Little White Lies in Middleton Park


In the December 2020 issue of Little White Lies, journalist Christina Newland contributes her regular 'Threads' column, devoted to clothes and movies.


In this issue, she goes in deep on.... majorettes.



Newland begins with Beyonce, and her concert film Homecoming (2019), and and traces a history of majorette costumes in American cinema, from Poor Little Rich Girl (1936) and Citizen Kane (1941), up to the 1980s serial killer slasher film The Majorettes (1986) - which I had never heard of before but now 100% have to see -, Drum Line (2002) and then back to Beyonce.


Newland's history is smart, but it's American. There's always another way of looking at things, and as I read, I made different connections.


You see, I was a majorette.


Not only that, I had a perm.


Including, a permed fringe.


Here I am in Middleton Park, South Leeds, at some point in the late 1980s. I'm centre right, in-between Gemma (left) and Joanne (right) and I'm the one doing a weird grimace-smile with no bottom lip (and that is my dad stood right behind me, not some Strange Man Lurking).


I'm clutching a mace (that huge wooden thing) - this is a big deal in the majorettes. I started on pom poms crafted from blue plastic, progressed to batons, and then became baton leader. We did a show at Morley Town Hall where we performed on a big stage and Our Lynn came to see me and I was so weirded out being stood at the front with my family watching that I turned my head left ninety degrees so I couldn't see anyone for the whole performance.


Then I graduated to maces. Try throwing one of them 10 metres in the air, spinning round 360 degrees and then catching it before it brains you on the head. It was terrifying. You can tell the mace is not my friend from the way I'm holding it here.


While Newland illuminates the Black American cultural tradition of hip hop majorettes in America, my majorettes is closer to Clio Barnard's The Arbor (2010), a film about Bradford-born playwright Andrea Dunbar.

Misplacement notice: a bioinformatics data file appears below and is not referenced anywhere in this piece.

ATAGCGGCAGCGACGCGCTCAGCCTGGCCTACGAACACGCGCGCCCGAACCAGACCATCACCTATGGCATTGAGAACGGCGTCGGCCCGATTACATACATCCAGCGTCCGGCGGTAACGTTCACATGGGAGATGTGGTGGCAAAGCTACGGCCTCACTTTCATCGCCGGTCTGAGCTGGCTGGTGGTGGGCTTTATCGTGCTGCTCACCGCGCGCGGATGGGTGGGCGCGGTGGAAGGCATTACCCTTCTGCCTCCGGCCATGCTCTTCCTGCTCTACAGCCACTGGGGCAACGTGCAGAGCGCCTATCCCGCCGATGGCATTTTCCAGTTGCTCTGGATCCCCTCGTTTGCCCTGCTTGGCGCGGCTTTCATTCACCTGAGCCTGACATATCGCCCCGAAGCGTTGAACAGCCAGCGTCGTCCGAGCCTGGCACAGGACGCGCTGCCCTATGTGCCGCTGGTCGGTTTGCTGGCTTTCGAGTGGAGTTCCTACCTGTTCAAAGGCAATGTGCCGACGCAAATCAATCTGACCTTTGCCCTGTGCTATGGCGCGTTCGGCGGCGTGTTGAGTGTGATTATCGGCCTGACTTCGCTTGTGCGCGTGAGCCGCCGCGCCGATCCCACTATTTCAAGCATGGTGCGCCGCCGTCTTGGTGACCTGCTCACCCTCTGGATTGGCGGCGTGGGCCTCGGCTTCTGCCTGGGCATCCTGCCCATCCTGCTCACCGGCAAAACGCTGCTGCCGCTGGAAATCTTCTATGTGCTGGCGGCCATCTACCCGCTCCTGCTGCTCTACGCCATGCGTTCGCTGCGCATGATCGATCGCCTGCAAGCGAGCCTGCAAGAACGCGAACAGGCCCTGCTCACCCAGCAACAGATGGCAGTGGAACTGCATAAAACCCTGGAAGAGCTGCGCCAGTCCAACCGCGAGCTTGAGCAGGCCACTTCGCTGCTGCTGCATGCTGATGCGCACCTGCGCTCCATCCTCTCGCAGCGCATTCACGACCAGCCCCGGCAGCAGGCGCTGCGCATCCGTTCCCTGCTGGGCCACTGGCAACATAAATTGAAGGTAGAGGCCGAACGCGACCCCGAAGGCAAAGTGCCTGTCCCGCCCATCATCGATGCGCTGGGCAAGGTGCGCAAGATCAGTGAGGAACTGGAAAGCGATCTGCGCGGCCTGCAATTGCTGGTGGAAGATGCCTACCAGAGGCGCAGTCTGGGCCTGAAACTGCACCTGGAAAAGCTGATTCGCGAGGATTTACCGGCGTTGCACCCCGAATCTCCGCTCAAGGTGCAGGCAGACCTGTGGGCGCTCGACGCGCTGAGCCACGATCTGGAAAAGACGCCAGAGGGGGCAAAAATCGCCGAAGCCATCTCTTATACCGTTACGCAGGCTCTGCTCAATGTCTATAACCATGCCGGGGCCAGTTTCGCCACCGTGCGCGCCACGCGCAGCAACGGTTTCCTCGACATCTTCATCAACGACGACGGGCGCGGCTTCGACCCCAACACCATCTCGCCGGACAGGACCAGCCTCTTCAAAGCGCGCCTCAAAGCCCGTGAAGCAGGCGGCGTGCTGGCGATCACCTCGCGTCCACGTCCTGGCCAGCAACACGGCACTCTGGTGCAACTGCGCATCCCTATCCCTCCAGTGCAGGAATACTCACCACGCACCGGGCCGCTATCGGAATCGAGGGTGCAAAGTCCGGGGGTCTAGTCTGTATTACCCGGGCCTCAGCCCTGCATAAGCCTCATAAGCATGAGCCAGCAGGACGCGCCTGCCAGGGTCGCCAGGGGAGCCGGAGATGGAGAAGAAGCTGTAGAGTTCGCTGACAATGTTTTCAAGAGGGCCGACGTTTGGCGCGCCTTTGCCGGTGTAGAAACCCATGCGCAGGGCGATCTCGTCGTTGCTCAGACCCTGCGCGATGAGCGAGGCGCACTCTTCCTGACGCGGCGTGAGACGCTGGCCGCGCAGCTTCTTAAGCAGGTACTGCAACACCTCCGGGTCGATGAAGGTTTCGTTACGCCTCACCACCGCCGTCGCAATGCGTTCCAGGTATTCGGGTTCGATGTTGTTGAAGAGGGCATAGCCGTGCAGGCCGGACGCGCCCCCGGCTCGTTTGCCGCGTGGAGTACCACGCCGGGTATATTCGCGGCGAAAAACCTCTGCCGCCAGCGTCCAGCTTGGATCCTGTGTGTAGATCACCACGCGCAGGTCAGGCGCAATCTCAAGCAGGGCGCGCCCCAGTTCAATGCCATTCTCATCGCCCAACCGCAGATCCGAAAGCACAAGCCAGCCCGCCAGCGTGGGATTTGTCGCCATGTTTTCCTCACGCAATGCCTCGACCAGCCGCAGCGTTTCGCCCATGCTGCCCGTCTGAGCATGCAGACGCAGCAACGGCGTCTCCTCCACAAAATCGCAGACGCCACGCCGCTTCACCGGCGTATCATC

In the above photo, I'm in the centre of the shot, mace raised high, completely out of time with Joanne (right, foreground). Joanne was the one who actually knew what she was doing (proof: check out all the medals on her sash. Where are my medals? None? There you go).


But more importantly, this photo could literally be on the playing fields at the back of Brafferton Arbor, Dunbar's street on the Buttershaw estate in Bradford. The houses in the background are so reminiscent of Dunbar's home territory (and indeed, Middleton Park is only a few miles away from Buttershaw). The worn grass poking yellow in patches on the ground, our kid's blonde barnet right in the foreground, the shock of his double crown spiralling off in every direction, the random removal van right in the middle of the park despite the fact there's some kind of event going on... Then there's the women, both dressed in blue, right behind me (in the most delicious 1980s fashions), who could be passing each other a brew, but who look more like they are going to lamp each other, right as our procession passes.


This is one of the joys of film and of film criticism, the way that someone can make connections that spark new associations. I'd not thought about my time as a majorette in decades, but reading Newland's column set me off.


I got these photos off my dad, and understood, for the first time, exactly why The Arbor had such a profound impact upon me.


The Arbor is a film very close to my heart, and I've written an essay on it here. In the essay, I write about Dunbar's daughter Lisa, and how her Bradford dialect becomes more localised and specific as she talks about her family. The first time I heard Lisa speak, I got goosebumps all over; an uncanny sense of being seen, at last. Before The Arbor, I'd never seen a film where anyone talked like my family. But in Lisa, I heard my aunties, my uncles, my cousins, the people I grew up with, the people that I love that I never see represented on screen in a way that I recognise.


I came away from watching The Arbor thinking it was the words spoken that gave the film its profound power. But looking at this last photo, of me in my majorette costume, hefting my mace around Middleton Park, I've come to realise it is more than that. It is the film's evocation of a specific time and a distinctive space that I had forgotten long ago.









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